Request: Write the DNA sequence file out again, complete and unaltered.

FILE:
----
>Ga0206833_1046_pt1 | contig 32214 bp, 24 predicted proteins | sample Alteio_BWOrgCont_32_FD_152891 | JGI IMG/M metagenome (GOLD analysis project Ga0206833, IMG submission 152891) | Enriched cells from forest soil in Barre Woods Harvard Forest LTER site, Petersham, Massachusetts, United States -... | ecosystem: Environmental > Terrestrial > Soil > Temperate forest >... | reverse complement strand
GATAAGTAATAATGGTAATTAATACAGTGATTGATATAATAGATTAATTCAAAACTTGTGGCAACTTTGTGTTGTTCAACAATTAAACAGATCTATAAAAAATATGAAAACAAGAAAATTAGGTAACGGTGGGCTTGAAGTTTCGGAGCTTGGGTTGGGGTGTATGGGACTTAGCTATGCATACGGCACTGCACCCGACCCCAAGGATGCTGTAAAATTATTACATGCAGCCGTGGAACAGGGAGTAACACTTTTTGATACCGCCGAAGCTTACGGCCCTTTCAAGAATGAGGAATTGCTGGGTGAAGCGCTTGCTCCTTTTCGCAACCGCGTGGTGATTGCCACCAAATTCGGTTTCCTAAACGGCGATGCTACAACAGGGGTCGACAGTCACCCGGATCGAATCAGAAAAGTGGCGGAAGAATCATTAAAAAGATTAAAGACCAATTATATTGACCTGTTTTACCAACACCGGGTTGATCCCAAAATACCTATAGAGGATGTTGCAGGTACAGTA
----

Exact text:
>Ga0206833_1046_pt1 | contig 32214 bp, 24 predicted proteins | sample Alteio_BWOrgCont_32_FD_152891 | JGI IMG/M metagenome (GOLD analysis project Ga0206833, IMG submission 152891) | Enriched cells from forest soil in Barre Woods Harvard Forest LTER site, Petersham, Massachusetts, United States -... | ecosystem: Environmental > Terrestrial > Soil > Temperate forest >... | reverse complement strand
GATAAGTAATAATGGTAATTAATACAGTGATTGATATAATAGATTAATTCAAAACTTGTGGCAACTTTGTGTTGTTCAACAATTAAACAGATCTATAAAAAATATGAAAACAAGAAAATTAGGTAACGGTGGGCTTGAAGTTTCGGAGCTTGGGTTGGGGTGTATGGGACTTAGCTATGCATACGGCACTGCACCCGACCCCAAGGATGCTGTAAAATTATTACATGCAGCCGTGGAACAGGGAGTAACACTTTTTGATACCGCCGAAGCTTACGGCCCTTTCAAGAATGAGGAATTGCTGGGTGAAGCGCTTGCTCCTTTTCGCAACCGCGTGGTGATTGCCACCAAATTCGGTTTCCTAAACGGCGATGCTACAACAGGGGTCGACAGTCACCCGGATCGAATCAGAAAAGTGGCGGAAGAATCATTAAAAAGATTAAAGACCAATTATATTGACCTGTTTTACCAACACCGGGTTGATCCCAAAATACCTATAGAGGATGTTGCAGGTACAGTA